Speech on Motion on Supporting the Securities Industry in Development(2012.12.05)

Finance is a leader industrial sector in Hong Kong contributing significantly to well being of the territory. People often take it for granted that those who pursue a career in finance are well-dressed and well-paid. It is an illusion. As an English idiom says, “You’ve got your troubles; I’ve got mine.” The reality is that many people are striving to survive even in a leader industry. This Motion calls for support to the development of securities industry. It reveals the hardship of small and medium securities dealers. Market is tough and they are in the red for years. They are indeed “half-dead” and badly need government assistance.

People always say that securities brokers earn high income. They did in the good old days, particularly small and medium brokers. I am told that earnings are instable in recent years and actually low in most cases. Many of them, as reported, are finding part-time jobs to help make ends meet. The hardship of brokers is illustrative of small and medium dealers.

In my view, bear market is a major factor. The global economy is in doldrums following the financial tsunami and European sovereign debt crisis. Securities markets also lack agility. Mass investors would not trade frequently when there was no profit opportunity. And, the lethargy would knock on small and medium dealers.

Another factor relates to industrial development. With the popularity of internet trading, banks and large dealers are gaining ground with comparative advantages. Banks are strong in capital and extensive in services. They could offer more privileges and better services to win customers. A leading bank is now offering free brokerage for five years. Small and medium dealers could not even match such offer. How could they compete?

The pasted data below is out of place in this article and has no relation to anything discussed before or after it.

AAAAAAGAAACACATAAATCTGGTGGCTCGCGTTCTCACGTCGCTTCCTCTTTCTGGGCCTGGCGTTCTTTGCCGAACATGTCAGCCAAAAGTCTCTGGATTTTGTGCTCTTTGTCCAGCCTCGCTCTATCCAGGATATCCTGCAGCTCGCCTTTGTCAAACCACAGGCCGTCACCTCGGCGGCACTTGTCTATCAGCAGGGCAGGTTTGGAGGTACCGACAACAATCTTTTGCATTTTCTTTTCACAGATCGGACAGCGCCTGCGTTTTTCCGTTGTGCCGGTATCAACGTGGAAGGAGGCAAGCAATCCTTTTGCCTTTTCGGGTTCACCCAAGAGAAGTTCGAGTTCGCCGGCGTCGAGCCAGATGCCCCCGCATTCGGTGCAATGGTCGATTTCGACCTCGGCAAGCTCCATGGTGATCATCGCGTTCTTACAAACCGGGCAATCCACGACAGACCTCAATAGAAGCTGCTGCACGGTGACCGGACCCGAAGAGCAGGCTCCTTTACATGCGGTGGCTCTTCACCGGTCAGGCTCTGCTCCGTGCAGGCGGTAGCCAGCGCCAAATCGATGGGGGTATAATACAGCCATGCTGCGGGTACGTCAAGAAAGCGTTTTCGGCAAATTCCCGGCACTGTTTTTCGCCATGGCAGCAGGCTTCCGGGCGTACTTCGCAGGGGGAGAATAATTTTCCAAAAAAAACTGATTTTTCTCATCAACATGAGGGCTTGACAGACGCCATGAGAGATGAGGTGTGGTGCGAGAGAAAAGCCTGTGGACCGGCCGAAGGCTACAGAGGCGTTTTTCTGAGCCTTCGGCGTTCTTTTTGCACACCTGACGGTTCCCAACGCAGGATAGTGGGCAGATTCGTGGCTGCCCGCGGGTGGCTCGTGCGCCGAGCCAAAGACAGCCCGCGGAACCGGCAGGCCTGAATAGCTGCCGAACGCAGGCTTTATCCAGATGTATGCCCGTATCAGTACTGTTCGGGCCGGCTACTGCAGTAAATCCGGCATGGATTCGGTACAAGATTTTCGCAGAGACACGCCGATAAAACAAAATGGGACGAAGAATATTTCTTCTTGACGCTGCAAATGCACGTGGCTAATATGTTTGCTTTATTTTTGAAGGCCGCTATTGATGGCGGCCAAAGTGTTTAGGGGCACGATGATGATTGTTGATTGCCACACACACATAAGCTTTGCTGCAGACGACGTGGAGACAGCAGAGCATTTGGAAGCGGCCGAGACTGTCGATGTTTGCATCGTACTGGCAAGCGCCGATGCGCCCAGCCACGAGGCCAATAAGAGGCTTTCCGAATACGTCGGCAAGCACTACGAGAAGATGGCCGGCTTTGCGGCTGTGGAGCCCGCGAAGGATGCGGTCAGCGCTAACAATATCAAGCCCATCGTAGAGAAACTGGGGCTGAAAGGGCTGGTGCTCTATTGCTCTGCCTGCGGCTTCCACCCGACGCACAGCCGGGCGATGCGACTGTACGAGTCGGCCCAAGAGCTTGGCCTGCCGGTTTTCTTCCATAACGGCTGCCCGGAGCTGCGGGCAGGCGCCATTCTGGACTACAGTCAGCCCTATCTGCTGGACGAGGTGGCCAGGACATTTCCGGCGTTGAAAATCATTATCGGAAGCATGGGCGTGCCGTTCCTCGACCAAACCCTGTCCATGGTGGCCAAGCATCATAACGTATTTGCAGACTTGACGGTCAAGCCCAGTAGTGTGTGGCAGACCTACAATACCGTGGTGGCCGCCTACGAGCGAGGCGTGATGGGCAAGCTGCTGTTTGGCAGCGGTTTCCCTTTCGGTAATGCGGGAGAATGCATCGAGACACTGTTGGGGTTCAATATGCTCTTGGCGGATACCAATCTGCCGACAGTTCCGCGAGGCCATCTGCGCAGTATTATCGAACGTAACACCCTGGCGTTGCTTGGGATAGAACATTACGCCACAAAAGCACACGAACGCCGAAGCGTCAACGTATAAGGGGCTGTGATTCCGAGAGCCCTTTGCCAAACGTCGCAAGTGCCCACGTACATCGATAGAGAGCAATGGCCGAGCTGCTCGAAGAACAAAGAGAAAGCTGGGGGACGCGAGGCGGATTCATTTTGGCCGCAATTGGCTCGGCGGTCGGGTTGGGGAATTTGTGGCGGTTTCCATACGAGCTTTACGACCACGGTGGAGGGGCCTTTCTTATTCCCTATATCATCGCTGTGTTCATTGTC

That said I am not implying that small and medium dealers would not survive. As long as they stay innovative and adaptable, they would not close their doors. I am not trying to criticize that the Government might have given undue weights to large firms. I am just urging the Government to look beyond policy gains in future. The Government should consider policy impacts on the industry as a whole, particularly those “under-privileged”. The Government should help them pursue sustainable growth and should not consider them secondary to overriding benefits. Actually, regulation of the financial industry is becoming meticulous in recent years, securities, banking and insurance alike, and thus putting undue pressure on practitioners. I ask the Government to consider broader implications before proposing any new policy in future.

Apart from government assistance, securities dealers should continue with self-strengthening and explorations. For instance, they might consider reforming their business, changing their mode of operations, improving their services, and even extending their scope of business including the Mainland market, etc. Admittedly, some ideas would require Government support to realize. I am sure that our Financial Services Panel and fellow learned Members are more than pleased to follow up.

On the other hand, lack of scale is another factor troubling small and medium dealers. It makes them uncompetitive. They should find ways to expand their scale of operations and capital. For instance, they might consider mergers and alliances to improve operations and achieve economy of scale. If so, their adaptability and personalized services would become comparative advantages for competing with large firms. Of course, merger or alliance would lead to business reorganization. It would not be an easy decision for proprietors. However, it deserve due consideration as a means of improving competitiveness.

Lastly, in my view, the Government should offer financial assistance to struggling dealers, like interest-free loan, levy exemption and tax concession etc. At least, it would give them a breathing space to survive and consider their future.

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